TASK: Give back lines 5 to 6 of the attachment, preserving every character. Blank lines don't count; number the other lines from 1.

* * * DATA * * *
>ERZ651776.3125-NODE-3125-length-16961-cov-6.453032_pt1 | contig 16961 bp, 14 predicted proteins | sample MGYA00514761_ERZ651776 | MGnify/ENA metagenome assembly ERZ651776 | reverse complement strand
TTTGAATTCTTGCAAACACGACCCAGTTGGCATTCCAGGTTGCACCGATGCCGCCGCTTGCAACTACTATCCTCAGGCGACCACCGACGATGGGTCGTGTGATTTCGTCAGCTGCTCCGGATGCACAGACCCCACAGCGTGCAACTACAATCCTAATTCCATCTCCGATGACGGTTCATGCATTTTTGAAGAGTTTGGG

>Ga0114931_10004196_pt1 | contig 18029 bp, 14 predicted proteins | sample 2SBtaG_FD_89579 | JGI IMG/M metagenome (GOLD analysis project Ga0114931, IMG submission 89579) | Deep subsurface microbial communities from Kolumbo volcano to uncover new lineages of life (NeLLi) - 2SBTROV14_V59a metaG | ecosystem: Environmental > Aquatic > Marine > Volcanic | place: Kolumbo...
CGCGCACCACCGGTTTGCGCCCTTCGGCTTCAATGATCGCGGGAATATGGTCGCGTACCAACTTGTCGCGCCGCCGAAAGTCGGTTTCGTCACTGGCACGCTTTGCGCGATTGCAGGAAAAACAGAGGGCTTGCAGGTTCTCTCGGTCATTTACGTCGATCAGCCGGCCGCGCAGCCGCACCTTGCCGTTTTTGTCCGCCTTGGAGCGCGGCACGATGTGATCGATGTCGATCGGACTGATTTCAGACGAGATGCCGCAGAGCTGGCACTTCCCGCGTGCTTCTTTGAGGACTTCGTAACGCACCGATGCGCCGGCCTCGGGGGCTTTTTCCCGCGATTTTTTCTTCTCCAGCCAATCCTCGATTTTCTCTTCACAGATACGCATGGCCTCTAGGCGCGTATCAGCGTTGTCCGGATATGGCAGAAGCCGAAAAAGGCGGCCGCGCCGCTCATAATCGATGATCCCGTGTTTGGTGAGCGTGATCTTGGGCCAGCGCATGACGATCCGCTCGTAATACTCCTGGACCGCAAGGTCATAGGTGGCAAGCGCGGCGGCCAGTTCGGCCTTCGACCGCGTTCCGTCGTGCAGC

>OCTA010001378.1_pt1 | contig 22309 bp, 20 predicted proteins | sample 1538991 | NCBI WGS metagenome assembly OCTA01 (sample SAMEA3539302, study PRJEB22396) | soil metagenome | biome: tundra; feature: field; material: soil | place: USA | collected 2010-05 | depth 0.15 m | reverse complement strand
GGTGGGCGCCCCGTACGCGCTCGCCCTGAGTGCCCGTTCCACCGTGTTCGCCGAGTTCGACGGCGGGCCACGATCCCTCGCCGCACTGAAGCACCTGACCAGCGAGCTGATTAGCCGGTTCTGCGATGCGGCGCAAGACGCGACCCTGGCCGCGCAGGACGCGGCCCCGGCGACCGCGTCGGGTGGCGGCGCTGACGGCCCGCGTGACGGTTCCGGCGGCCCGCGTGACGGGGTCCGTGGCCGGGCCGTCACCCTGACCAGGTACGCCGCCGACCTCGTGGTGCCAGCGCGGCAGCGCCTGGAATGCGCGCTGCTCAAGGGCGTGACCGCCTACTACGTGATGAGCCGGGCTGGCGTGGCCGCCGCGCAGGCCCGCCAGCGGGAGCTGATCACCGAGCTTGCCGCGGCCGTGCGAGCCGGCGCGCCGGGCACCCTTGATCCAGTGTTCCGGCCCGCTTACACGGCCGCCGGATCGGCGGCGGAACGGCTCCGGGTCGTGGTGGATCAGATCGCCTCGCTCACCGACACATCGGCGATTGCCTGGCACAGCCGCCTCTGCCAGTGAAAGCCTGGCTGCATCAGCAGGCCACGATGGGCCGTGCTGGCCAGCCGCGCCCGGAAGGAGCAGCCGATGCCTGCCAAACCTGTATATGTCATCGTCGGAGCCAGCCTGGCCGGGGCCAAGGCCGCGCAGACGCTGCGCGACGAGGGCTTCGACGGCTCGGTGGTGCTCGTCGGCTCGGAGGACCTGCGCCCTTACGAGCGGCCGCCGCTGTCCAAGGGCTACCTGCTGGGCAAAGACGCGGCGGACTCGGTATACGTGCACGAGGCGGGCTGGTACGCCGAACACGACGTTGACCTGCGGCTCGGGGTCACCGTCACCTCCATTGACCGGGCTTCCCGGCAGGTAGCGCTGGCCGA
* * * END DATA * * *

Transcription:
>OCTA010001378.1_pt1 | contig 22309 bp, 20 predicted proteins | sample 1538991 | NCBI WGS metagenome assembly OCTA01 (sample SAMEA3539302, study PRJEB22396) | soil metagenome | biome: tundra; feature: field; material: soil | place: USA | collected 2010-05 | depth 0.15 m | reverse complement strand
GGTGGGCGCCCCGTACGCGCTCGCCCTGAGTGCCCGTTCCACCGTGTTCGCCGAGTTCGACGGCGGGCCACGATCCCTCGCCGCACTGAAGCACCTGACCAGCGAGCTGATTAGCCGGTTCTGCGATGCGGCGCAAGACGCGACCCTGGCCGCGCAGGACGCGGCCCCGGCGACCGCGTCGGGTGGCGGCGCTGACGGCCCGCGTGACGGTTCCGGCGGCCCGCGTGACGGGGTCCGTGGCCGGGCCGTCACCCTGACCAGGTACGCCGCCGACCTCGTGGTGCCAGCGCGGCAGCGCCTGGAATGCGCGCTGCTCAAGGGCGTGACCGCCTACTACGTGATGAGCCGGGCTGGCGTGGCCGCCGCGCAGGCCCGCCAGCGGGAGCTGATCACCGAGCTTGCCGCGGCCGTGCGAGCCGGCGCGCCGGGCACCCTTGATCCAGTGTTCCGGCCCGCTTACACGGCCGCCGGATCGGCGGCGGAACGGCTCCGGGTCGTGGTGGATCAGATCGCCTCGCTCACCGACACATCGGCGATTGCCTGGCACAGCCGCCTCTGCCAGTGAAAGCCTGGCTGCATCAGCAGGCCACGATGGGCCGTGCTGGCCAGCCGCGCCCGGAAGGAGCAGCCGATGCCTGCCAAACCTGTATATGTCATCGTCGGAGCCAGCCTGGCCGGGGCCAAGGCCGCGCAGACGCTGCGCGACGAGGGCTTCGACGGCTCGGTGGTGCTCGTCGGCTCGGAGGACCTGCGCCCTTACGAGCGGCCGCCGCTGTCCAAGGGCTACCTGCTGGGCAAAGACGCGGCGGACTCGGTATACGTGCACGAGGCGGGCTGGTACGCCGAACACGACGTTGACCTGCGGCTCGGGGTCACCGTCACCTCCATTGACCGGGCTTCCCGGCAGGTAGCGCTGGCCGA